For $1 we got a big enough bowl the three of us shared! I was too busy eating to get a picture, maybe it's on was excellent! Definatly something we will have again, tasty broth, cilantro, yucca, onions and big chunks of fresh tuna, YUM!  From here, we left the fish market and went to see the boat yard.

Here's one they are repairing/rebuilding, the only power tool they use is a chainsaw. You can see the worker on the bamboo scaffolding,(right in the middle of picture) using the chainsaw to cut out the bad wood.

Bamboo scaffolding again being used. These were some massive boats. Next is kinda "before and after". I tried to ask Fernando about the different shapes, and he said they were just different models, but I'm guessing their usage is different too.

Close up of the rutter of one of these big boys (or are boats always girls?) 

These next pictures are of a boat getting fiberglass. The "frame" is wood, with plywood, then fiberglass sheets on top. 

The tarps on the side are to keep sawdust (from the other boats being worked on) from getting stuck in the fiberglass, it smelled like a nail salon, so I knew what they were doing, even before I saw the workers. I don't know much about boats, but I'm pretty sure some of these would be considered garbage in the States. These are truly craftsmen, they call them Maestros, and for good reason! It was an amazing day, and it was only 11am!

We bid farewell to Fernando and Manta, and boarded the bus back to Crucita, napped a little on the way, and arrived refreshed and ready to go. We realized as we got off the bus that the road was closed again, we had heard of a Peter and Paul festival that was getting ready to start, but couldn't be sure that this wasn't still part of the PortoViejo province party. We relaxed at home a while then got on our bathing suits and headed to the beach.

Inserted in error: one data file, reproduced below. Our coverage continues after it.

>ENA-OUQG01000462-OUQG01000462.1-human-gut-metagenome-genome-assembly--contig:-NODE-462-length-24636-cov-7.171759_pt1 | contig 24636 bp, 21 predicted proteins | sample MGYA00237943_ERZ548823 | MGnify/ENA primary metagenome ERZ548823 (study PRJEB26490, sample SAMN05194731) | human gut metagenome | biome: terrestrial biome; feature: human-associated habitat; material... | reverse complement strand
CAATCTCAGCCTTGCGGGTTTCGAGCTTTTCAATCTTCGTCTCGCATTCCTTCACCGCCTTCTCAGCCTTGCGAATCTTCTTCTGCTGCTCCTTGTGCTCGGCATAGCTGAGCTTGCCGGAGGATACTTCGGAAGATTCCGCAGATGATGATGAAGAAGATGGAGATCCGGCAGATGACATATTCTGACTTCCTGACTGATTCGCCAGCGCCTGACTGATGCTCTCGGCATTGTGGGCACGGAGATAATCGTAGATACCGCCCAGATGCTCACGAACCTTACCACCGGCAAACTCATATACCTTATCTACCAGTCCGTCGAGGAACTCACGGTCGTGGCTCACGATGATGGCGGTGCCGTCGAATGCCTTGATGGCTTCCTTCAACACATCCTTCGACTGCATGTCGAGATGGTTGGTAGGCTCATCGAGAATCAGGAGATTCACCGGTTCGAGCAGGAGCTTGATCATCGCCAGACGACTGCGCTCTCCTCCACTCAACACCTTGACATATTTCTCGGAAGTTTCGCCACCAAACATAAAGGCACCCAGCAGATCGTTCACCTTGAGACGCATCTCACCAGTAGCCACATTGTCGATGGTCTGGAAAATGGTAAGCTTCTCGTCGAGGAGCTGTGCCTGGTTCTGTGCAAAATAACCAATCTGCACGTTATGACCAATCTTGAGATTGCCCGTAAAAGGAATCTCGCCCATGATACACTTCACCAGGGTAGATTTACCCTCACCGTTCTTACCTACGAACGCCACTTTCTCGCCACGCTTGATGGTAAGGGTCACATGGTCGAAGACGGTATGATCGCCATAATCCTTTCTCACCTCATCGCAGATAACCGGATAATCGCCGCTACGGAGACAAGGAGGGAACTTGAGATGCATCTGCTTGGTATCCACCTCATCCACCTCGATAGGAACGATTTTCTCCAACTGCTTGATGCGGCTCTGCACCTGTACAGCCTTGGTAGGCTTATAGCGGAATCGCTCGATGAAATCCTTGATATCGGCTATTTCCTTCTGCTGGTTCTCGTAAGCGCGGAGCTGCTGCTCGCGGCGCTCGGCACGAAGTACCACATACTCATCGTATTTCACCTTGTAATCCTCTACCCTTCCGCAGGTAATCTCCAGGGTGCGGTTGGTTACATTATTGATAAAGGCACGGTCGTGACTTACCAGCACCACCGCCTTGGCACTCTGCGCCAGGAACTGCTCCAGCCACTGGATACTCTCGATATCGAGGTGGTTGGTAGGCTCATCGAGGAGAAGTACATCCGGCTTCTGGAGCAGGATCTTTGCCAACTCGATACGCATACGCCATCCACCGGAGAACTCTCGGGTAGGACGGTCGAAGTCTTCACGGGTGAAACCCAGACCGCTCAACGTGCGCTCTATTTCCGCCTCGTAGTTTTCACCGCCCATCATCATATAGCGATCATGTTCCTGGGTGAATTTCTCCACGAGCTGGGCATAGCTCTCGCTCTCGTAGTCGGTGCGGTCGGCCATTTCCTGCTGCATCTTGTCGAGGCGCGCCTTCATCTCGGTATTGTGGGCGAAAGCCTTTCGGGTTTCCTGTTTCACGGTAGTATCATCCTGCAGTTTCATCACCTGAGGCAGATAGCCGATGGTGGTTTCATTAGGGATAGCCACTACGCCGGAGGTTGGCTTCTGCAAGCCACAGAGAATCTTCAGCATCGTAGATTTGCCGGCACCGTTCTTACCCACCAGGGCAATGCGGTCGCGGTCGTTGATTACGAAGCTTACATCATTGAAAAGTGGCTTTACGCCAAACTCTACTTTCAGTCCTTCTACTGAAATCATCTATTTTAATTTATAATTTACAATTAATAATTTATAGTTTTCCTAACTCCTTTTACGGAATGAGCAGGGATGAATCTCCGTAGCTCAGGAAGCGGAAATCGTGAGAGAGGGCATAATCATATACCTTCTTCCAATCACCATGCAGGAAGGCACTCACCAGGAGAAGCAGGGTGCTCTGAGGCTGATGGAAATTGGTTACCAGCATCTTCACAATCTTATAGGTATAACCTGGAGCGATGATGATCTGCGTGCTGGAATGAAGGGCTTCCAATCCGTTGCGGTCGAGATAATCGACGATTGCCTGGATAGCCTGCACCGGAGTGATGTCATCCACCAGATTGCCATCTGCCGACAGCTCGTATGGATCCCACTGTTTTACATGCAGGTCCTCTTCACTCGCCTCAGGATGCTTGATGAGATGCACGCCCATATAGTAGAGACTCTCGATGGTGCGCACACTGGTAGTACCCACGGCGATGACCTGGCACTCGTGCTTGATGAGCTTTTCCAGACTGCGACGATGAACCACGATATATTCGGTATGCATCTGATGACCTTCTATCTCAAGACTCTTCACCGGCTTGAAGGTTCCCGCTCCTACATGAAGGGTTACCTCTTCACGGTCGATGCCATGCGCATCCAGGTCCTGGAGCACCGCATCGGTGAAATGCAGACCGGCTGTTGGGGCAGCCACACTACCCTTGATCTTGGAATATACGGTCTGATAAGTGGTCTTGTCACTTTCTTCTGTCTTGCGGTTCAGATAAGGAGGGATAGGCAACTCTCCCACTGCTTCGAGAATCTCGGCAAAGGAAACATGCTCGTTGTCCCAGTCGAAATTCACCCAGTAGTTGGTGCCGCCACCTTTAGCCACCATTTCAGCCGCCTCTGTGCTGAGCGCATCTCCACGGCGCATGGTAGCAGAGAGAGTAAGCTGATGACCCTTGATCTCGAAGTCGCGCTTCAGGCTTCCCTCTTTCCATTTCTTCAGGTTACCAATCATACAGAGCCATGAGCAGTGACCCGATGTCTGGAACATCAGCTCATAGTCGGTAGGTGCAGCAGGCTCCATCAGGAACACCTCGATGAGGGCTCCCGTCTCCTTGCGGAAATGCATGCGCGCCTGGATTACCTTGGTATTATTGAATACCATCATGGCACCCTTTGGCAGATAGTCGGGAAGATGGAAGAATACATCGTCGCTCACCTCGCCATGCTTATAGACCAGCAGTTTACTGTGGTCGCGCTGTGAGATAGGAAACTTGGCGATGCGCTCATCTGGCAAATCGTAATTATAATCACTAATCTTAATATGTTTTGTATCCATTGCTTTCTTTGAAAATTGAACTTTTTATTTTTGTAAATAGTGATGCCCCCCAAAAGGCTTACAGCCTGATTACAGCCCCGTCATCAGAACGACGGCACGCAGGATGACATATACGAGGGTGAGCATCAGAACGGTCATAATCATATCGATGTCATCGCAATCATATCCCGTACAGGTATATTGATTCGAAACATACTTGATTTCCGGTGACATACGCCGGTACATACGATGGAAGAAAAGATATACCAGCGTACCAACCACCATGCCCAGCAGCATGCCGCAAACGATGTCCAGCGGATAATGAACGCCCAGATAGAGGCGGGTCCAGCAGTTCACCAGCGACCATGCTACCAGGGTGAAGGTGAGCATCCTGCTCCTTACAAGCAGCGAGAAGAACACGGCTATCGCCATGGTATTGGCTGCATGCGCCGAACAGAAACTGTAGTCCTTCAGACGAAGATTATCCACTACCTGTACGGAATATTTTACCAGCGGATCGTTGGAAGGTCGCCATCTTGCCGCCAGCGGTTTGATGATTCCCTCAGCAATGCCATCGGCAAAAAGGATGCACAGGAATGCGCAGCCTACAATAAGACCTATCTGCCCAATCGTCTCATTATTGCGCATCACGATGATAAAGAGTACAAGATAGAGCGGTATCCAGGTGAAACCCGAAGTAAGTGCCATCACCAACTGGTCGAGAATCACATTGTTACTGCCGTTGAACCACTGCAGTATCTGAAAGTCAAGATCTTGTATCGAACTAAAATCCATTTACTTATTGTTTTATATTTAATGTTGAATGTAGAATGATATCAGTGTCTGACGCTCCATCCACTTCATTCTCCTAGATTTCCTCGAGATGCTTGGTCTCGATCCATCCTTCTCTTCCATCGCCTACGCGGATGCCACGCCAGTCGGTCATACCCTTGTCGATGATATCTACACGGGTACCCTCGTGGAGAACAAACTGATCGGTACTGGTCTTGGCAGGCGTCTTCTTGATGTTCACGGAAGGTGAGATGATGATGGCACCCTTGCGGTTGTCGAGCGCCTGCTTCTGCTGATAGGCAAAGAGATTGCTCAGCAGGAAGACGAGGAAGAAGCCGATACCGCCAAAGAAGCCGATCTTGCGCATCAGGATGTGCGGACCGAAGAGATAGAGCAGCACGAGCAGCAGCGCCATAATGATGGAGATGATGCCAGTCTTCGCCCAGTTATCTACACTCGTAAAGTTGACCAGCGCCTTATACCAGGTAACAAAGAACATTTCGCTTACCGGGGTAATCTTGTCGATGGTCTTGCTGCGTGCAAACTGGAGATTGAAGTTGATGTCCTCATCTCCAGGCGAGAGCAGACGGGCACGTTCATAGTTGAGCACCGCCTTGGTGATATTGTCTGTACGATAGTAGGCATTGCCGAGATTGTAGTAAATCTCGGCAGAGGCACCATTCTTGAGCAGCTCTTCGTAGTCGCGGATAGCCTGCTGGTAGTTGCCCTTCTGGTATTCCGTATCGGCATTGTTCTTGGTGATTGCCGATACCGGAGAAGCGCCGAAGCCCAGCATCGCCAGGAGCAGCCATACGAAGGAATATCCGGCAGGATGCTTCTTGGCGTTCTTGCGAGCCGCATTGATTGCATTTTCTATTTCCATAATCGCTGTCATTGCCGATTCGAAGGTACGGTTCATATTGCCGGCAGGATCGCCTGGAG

The water was rough but we both got in for a while. Sat on the sand, and enjoyed the wonderful day we were being blessed with. Decided we were hungry and thought we'd go to Yolita's for al muerzo again, if she was still serving. It was about 2pm and we can't always be sure who takes siesta, but we found her watching wrestling, and happy to serve us. Today's soup was chicken and rice, and we added hot sauce, which made it almost too much, yikes ! The main course turned out to be octopus fried rice, it was very tasty, we figured it was seafood, and by the texture of the "meat" concluded it was pulpo, which she corrected me, as calamar. I deduced that the "animal" is pulpo, but the "food" is calamar. We missed not having the wonderful pan fried fish, but always excited to try something new.

Home for an outdoor shower and siesta, then after sunset we'd walk down to see the festivities. Two tents were set up, they both had bandstands, and a fancy dinner set up. It turned out this was the beginning of the Peter and Paul festival, the "founding" families, or the most prominent in town throw a huge party, and are recognized for their service and contributions, as well as them showing appreciation of the "workers" or the little guys, It'll go on all week. We walked as they finished dinner, and paraded (with band) down to meet the other tent of people, then parade into the church for a short service. We wondered down to the beach, then back home. Tried to stay awake, but couldn't make ourselves go back down for the party, but they partied til about 2am. Today we will have some hammock time, then go down to see what's going on after we hear some music, and if there's music, we will hear it! The bandstand is about 1 and half blocks away. Life is noisy and fun in Ecuador! Stay tuned...the adventure continues